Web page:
Design p21-29. Affordances evoked by social interaction. From AFFORDANCES FOR INTERACTION: THE SOCIAL IS MATERIAL FOR DESIGN William W.
Gaver Gaver, W. W. (1996). Affordances for interaction: the social is material for design. Ecological Psychology, 8(2), 111–129. Gaver describes affordances not as perception-based relative aspects of the environment that become noticed in activities (like Gibson’s affordances), but goes beyond it claiming that there are affordances, which are not perceptible per se, but which emerge due to interaction and actions in the environment. There is a tendency to invoke sociological and anthropological constructs such as “communities of practice” or “social convention” rather than recognising the degree to which social activities are embedded in and shaped by the material environment. Solidarity In Action. As the current global economic and environmental crisis continues to affect more communities, the need for sustainable alternatives is growing; alternatives to war, to injustice, to poverty and to exclusion.
Thus, we can see that the work we started in 1994 is as urgent and relevant as ever. Alternatives was founded in 1994 by a coalition of non-profits working towards social justice. The organizations came together to find new ways to transform the communities in which we live through innovation. Innovating and Transforming In Canada and abroad, Alternatives’ programs leverage and reinforce the work of the local men and women in the communities where they take place.
In over 35 countries throughout Africa, Latin America, the Middle East and Asia, our activities strengthen the economic, social and political rights of communities affected by poverty, discrimination, exploitation and violence. El Agora English. The Commons as a Different Engine for Innovation. I delivered the following remarks on May 11 as part of The Illahee Lecture Series 2011, "Searching for Solutions: Innovation for the Public Good," in Portland, Oregon.
This evening, I’d like to get innovative about how we think about innovation itself. The corporate cliché is to “think outside the box.” That is such an inside-the-box way of thinking! I say let’s get rid of the box! Tonight I want to talk about a new vector of innovation: how we’re going to manage our dwindling, finite natural resources and arrest the pathological growth imperatives of our economy while recovering a more sane, socially constructive way of life for human beings.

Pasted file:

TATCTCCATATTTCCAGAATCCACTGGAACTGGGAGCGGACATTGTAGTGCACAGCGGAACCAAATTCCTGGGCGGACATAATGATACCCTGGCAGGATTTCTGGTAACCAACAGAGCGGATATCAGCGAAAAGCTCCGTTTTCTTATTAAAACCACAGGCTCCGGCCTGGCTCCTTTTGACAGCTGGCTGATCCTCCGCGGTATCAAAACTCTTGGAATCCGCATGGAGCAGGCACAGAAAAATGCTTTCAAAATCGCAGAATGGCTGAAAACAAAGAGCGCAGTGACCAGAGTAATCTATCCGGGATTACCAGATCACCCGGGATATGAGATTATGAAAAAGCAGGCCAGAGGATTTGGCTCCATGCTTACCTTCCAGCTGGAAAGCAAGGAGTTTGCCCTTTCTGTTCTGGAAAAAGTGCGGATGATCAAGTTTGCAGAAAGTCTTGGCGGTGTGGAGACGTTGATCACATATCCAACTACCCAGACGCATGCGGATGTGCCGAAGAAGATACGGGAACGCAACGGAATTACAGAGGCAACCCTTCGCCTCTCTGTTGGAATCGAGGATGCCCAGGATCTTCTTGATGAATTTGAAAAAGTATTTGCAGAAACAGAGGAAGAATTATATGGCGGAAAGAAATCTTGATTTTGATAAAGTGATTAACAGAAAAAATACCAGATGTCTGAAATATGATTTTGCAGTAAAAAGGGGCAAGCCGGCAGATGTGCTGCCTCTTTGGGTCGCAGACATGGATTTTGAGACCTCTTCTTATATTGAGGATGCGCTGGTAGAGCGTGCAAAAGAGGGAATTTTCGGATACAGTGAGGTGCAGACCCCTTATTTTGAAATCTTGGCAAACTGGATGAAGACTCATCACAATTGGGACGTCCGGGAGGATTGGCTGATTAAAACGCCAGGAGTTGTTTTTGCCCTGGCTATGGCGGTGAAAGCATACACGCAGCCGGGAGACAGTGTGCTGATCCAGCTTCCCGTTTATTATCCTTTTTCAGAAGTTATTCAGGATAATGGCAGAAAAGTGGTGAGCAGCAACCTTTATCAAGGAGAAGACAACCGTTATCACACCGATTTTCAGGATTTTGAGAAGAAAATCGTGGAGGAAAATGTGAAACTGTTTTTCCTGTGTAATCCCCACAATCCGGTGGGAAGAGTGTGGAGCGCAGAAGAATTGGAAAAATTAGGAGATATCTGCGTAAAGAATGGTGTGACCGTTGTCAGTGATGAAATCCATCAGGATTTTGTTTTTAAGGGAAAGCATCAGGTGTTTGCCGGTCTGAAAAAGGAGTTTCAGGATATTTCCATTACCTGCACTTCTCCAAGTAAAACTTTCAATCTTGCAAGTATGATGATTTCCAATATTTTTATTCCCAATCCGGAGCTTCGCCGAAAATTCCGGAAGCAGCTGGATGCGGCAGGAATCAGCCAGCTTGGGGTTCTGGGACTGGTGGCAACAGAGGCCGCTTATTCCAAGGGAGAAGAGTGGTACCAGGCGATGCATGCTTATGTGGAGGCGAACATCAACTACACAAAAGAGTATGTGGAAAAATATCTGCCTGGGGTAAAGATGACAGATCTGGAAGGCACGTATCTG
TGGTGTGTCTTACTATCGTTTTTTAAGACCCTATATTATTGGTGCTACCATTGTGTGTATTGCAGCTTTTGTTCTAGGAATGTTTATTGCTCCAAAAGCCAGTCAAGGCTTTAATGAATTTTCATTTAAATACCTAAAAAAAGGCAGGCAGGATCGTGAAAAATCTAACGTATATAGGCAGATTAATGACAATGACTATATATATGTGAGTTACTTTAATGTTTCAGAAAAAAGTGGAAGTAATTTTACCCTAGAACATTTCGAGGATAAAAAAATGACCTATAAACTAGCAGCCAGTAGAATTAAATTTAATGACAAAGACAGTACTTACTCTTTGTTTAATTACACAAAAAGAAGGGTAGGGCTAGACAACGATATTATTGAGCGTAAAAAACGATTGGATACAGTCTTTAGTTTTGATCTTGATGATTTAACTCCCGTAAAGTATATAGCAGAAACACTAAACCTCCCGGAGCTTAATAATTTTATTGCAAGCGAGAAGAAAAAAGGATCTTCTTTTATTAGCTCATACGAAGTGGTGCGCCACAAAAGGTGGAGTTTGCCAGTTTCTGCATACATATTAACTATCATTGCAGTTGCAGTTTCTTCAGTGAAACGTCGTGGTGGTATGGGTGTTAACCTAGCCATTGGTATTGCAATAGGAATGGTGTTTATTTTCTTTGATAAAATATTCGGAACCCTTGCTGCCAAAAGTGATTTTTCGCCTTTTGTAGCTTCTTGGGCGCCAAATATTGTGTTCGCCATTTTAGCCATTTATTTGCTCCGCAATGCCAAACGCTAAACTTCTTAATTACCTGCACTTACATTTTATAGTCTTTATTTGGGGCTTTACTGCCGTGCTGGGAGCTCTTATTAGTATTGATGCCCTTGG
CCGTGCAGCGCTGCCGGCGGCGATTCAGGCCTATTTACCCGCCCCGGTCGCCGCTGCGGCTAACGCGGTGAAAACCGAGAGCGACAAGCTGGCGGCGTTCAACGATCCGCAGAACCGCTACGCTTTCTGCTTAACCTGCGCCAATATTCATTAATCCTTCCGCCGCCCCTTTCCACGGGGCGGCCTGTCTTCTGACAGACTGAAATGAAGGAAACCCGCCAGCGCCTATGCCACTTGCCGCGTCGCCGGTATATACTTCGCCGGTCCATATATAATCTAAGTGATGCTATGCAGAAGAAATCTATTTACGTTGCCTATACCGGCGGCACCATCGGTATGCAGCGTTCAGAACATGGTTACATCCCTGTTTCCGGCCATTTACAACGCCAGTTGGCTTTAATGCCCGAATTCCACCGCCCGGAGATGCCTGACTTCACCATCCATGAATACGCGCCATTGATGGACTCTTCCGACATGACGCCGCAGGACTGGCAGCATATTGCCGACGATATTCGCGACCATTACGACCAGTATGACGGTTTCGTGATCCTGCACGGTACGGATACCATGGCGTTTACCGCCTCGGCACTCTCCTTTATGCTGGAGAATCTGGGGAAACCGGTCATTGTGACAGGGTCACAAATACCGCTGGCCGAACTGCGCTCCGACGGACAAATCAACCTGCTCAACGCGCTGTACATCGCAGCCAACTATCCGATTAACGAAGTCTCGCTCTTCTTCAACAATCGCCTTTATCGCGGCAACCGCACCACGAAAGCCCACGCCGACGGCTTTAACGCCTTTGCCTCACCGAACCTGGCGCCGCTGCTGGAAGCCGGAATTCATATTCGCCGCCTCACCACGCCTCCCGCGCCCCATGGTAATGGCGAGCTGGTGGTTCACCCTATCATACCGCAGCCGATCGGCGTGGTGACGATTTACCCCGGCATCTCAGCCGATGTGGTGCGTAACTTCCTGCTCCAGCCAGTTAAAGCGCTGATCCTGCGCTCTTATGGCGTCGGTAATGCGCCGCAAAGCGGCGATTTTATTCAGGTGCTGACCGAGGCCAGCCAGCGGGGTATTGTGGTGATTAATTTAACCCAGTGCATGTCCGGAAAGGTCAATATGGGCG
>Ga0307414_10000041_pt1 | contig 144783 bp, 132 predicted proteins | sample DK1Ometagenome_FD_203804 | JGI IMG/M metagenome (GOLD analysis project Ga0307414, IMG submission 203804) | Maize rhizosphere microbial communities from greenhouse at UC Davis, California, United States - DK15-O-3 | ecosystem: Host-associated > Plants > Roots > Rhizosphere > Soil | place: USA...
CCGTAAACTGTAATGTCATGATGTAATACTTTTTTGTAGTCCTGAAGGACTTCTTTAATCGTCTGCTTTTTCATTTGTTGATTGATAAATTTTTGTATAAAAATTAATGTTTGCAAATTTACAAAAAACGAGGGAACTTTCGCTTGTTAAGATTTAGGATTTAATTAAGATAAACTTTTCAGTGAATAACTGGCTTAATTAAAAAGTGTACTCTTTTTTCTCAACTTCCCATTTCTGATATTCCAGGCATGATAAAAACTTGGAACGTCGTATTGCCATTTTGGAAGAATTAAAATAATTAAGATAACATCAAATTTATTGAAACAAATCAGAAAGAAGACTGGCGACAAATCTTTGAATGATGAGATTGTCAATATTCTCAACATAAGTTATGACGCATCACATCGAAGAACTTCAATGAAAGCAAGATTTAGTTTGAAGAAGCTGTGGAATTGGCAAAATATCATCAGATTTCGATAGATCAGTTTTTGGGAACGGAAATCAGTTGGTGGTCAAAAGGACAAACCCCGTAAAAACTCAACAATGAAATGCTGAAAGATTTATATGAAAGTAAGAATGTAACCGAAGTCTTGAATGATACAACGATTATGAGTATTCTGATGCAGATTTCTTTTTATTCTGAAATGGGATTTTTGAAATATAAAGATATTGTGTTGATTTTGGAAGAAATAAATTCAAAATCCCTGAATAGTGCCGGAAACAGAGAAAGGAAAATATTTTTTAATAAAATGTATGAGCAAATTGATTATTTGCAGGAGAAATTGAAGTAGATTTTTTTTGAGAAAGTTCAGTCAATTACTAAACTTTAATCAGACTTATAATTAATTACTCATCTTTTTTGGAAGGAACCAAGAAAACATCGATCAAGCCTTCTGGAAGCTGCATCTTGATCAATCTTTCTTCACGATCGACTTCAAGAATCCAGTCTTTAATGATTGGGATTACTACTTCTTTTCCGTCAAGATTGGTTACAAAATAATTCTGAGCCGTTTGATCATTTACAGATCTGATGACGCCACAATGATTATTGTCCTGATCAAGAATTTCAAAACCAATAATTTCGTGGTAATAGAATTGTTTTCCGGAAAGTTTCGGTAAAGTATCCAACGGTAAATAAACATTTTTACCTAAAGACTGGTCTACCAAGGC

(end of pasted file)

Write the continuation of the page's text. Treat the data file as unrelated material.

The subtext of most innovation-talk these days is efficiency and profitability. Melbourne penalizes city folk who grow veggies on vacant land. By Christopher BantickWeekly Times First it was sea-changers then tree-changers that moved into country communities looking for rural bliss.
The next migration may be vegie-changers. This is a likely scenario if Melbourne councils continue to whack sky-high rates on vacant land used for vegetable gardens. The latest Melbourne council to penalise – yes penalise – people growing fruit trees and vegetables on their own unbuilt land is Darebin. Why? Well, what use is it having a vacant block when it could be used for housing? It’s a punitive strategy. According to Darebin City Council chief financial officer Kerrie Jordan, upping council rates on vacant land comes with a clear intention. Rates on vacant land in Darebin are three times the levy on residential property. Refugees in U.S. Take Up Farming.
Among the regular customers at the New Roots farm stand are Congolese women in flowing dresses, Somali Muslims in headscarves, Latino men wearing broad-brimmed hats and Burundian mothers in brightly patterned textiles who walk home balancing boxes of produce on their heads.
New Roots, with 85 growers from 12 countries, is one of more than 50 community farms dedicated to refugee agriculture, an entrepreneurial movement spreading across the country. American agriculture has historically been forged by newcomers, like the Scandinavians who helped settle the Great Plains; today’s growers are more likely to be rural subsistence farmers from Africa and Asia, resettled in and around cities from New York, Burlington, Vt., and Lowell, Mass., to Minneapolis, Phoenix and San Diego. [ZOOM IN] Urban farms give city folk 'food sovereignty'
Choi Chang-hwan, a 71-year-old retired worker, right, and his wife show off the rooftop garden of their house in Junghwa-dong, Seoul.
By Park Sang-moon When Choi Chang-hwan, a 71-year-old retired oil company worker, wakes up every morning to sweet chirpings of sparrows, his top priority isn't turning the pages of the morning newspaper while waiting for breakfast, like other aged Korean men. After jumping out of bed, Choi goes straight to the rooftop of his two-story house in Junghwa-dong, northeastern Seoul, to check the progress of his homegrown vegetables.
"There's nothing like planting a seed, nurturing it and harvesting it", Choi said. "It's amazing to see how vegetables go from my roof to my table. Choi said he needs to check his crops every morning to make sure seeds and vegetables aren't attacked by sparrows, pigeons or bugs. "I don't use harmful pesticides", he said. Choi is just one of a growing army of urban farmers in Korea. Green in the city Benefits of being urban farmers. Municipality of Rosario - Urban Agriculture - Awards. Rooftop gardens project. Urban Farming: Hydroponics in the City.